‘Four Weddings and a Funeral’ star Charlotte Coleman endured a tragic life, says report

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Charlotte Coleman


Fans of “Four Weddings and a Funeral” are brimming with excitement at the short “sequel” airing as part of Comic Relief next week – 25 years after the original.

But the comedy short – starring Hugh Grant, Andie McDowell and Kristen Scott Thomas – will be tinged with a note of sadness at the absence of one central and unforgettable figure in the cast reunion.

Charlotte Coleman – who played Hugh Grant’s quirky flatmate Scarlett – died suddenly in 2001 at the age of 33.

The actress was found dead in her London flat hours after leaving her parents’ house complaining she was feeling unwell. She had suffered a massive asthma attack.

It was a tragic end to a short but rebellious life which saw her smoking at 12, lose her virginity early and being expelled at 14.

Tragically she also had to cope with the death of her boyfriend aged just 19, which sent her into a spiral of eating disorders and depression.

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Born into a theatrical family — her mom was “Fresh Fields” actress Ann Beach and dad was TV producer Francis Coleman — Charlotte landed the role of Sue in the long-running TV series “Worzel Gummidge,” aged eight.

But it was the character of teenage rebel Marmalade Atkins that won her the hearts of a generation of kids in the 1980s.

The “worst girl in the world” caused havoc at school and horrified her parents with her outrageous antics in “Educating Marmalade” and “Marmalade at Work,” between 1982 and 1984.

It was a character that her real parents and teachers, at the Camden School For Girls, recognized all too well.

“I was probably the most irritating child,” Charlotte once said.  “I was very destructive, undisciplined, smashing things up, and I was wild in my teens.

English actress Charlotte Coleman (1968-2001), who plays the character of Scarlett in the film "Four Weddings and a Funeral," pictured in London on 23rd August 1994. (Photo by Larry Ellis Collection/Getty Images)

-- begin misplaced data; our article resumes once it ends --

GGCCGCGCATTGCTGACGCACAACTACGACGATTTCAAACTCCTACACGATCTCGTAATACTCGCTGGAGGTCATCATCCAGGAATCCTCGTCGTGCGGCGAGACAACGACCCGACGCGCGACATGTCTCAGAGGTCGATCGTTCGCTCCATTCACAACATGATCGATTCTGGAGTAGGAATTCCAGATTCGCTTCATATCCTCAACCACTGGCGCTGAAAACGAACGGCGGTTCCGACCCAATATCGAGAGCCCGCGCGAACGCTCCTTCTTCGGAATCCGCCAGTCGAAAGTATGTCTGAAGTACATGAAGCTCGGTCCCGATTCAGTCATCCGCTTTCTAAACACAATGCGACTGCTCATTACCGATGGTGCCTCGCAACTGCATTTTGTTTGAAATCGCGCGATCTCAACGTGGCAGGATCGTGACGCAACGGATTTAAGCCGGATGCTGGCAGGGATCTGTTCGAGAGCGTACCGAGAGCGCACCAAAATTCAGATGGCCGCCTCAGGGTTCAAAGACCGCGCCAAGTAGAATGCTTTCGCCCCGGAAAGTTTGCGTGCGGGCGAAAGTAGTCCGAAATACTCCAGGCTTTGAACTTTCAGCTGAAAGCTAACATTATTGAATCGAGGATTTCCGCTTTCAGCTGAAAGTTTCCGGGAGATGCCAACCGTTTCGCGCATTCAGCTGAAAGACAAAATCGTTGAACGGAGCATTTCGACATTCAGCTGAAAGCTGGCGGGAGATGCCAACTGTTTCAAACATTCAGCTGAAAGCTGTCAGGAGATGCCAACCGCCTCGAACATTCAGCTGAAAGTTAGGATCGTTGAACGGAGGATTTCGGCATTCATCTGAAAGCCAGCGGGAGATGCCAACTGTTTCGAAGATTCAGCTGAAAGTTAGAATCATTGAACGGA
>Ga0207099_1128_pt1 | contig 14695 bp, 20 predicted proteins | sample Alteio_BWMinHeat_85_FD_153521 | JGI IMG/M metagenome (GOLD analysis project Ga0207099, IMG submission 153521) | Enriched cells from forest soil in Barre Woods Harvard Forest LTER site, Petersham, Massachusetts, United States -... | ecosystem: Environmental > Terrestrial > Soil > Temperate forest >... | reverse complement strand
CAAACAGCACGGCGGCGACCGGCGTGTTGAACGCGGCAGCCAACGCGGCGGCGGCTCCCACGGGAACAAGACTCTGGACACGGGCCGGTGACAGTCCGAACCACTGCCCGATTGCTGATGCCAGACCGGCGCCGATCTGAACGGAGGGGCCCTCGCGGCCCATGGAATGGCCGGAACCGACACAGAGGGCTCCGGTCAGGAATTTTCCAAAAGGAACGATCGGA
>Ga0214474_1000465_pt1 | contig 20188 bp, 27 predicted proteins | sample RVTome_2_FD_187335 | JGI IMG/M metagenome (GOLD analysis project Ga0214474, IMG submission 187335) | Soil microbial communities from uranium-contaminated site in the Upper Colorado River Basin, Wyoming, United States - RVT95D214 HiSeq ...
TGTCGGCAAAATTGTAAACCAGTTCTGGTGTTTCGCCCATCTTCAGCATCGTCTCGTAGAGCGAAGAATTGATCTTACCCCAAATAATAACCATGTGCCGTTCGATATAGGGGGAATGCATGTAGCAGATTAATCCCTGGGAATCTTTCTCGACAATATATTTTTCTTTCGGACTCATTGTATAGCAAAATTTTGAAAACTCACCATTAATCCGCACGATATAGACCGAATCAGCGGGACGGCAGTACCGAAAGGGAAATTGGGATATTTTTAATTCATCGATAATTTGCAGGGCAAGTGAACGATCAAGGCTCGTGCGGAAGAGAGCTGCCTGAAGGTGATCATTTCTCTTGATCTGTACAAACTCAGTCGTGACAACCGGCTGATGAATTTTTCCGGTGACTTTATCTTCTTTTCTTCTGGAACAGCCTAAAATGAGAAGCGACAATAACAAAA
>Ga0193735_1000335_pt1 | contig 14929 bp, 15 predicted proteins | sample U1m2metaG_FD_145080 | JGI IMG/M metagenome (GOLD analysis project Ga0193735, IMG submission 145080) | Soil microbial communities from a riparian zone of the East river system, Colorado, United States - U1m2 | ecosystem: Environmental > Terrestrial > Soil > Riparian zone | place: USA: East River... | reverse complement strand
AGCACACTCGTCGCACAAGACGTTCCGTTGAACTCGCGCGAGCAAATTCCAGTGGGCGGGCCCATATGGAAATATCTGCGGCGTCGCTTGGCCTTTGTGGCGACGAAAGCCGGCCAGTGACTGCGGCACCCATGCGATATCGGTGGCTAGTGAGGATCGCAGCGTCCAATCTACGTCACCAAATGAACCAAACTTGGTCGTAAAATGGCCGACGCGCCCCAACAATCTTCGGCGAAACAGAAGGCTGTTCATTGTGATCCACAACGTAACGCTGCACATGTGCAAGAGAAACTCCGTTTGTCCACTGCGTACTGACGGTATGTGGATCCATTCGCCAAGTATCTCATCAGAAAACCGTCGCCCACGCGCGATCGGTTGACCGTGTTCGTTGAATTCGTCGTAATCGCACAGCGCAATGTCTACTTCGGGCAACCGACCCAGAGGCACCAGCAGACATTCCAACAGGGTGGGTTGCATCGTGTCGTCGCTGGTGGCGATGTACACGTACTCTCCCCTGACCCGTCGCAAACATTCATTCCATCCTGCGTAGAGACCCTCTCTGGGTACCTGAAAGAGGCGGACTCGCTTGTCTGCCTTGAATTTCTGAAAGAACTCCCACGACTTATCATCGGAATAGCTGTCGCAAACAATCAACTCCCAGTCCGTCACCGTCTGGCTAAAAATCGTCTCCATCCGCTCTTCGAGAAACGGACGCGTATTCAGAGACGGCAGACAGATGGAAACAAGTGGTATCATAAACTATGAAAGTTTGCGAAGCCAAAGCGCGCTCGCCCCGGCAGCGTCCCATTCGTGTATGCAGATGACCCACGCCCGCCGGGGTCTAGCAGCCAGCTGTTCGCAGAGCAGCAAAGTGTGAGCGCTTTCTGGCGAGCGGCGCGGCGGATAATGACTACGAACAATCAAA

English actress Charlotte Coleman (1968-2001), who plays the character of Scarlett in the film “Four Weddings and a Funeral,” pictured in London on 23rd August 1994. (Photo by Larry Ellis Collection/Getty Images)

“I caused my parents absolute hell. I graffitied the house.

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“I was smoking at 12, had boyfriends at 13, lost my virginity at an early age, had my nose pierced at 14, shaved my head completely and then had a bluebird tattooed on my bottom when I was 15.”

At 14, she was expelled from the school for smoking and drinking.

At the same time, she decided to move out of the family home and shack up with friends.

Then aged 16, Charlotte attempted to complete her education by enrolling in the progressive Dartington Hall school in Devon – blowing her entire TV fortune.

She later admitted: “We didn’t have to go to any lessons, so I didn’t. I spent 15 grand, all my money, and it was just stupid really.”

But shortly after, tragedy struck.

In 1987, when she was just 19, her 23-year-old boyfriend Jonathan Laycock was killed in a cycling accident and she later said she “just fell apart.”

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Her overwhelming grief led to long bouts of depression and, reportedly, a battle with bulimia and anorexia.

“It was very grim because Jon was the great love of my life,” she said 10 years after.

“After his death, it was two years before I could go out with someone else and I’ve still got pictures of Jon up in my flat.”

Her acting career continued and at 21 she played a coming of age role in the groundbreaking  TV drama “Oranges Are Not The Only Fruit.”

As the lesbian daughter of an ultra-strict religious fanatic, she rebelled once again with explicit love scenes on screen.

At 25, Charlotte was cast as the eccentric Scarlett in “Four Weddings,” landing herself a BAFTA nomination and the most memorable role of her career but her battle with depression continued.

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Friend Rod Gilchrist, producer of Charlotte’s last major television series, “How Do You Want Me?” said: “Charlotte seemed very frail. She was about 5 ft. 5 ins. and very thin, and she was one of those people you always worried about.

“But then, like all great actresses, as soon as she got in front of the camera she was absolutely mesmeric.”

On November 14, 2001, Charlotte spent the evening watching films with her mom and dad but left early. The following morning her concerned mom tried at call but got no answer.

She was found in her Islington flat shortly afterward and taken to Whittington Hospital in north London, but was pronounced dead on arrival.

Dad Francis said Charlotte, who had always suffered from asthma but never experienced a major attack, was in “great spirits” earlier that day.

He said: “When she left she said she was feeling a little ill and I told her to stay with us but she wanted to go home.

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“The family is devastated. We loved her and she was a rare creature who the camera loved.”

Charlotte’s sister, Casualty actress Lisa Coleman, said the star had died of a massive asthma attack and her inhaler had been found in an upstairs room.

She said: “She will be very sadly missed and we love her to be bits — my mother is very, very devastated.”

Rod Gilchrist added:  “She was a brilliant comic actress. I think she would have gone on to become a British version of Shirley MacLaine.”

This article originally appeared in The Sun.



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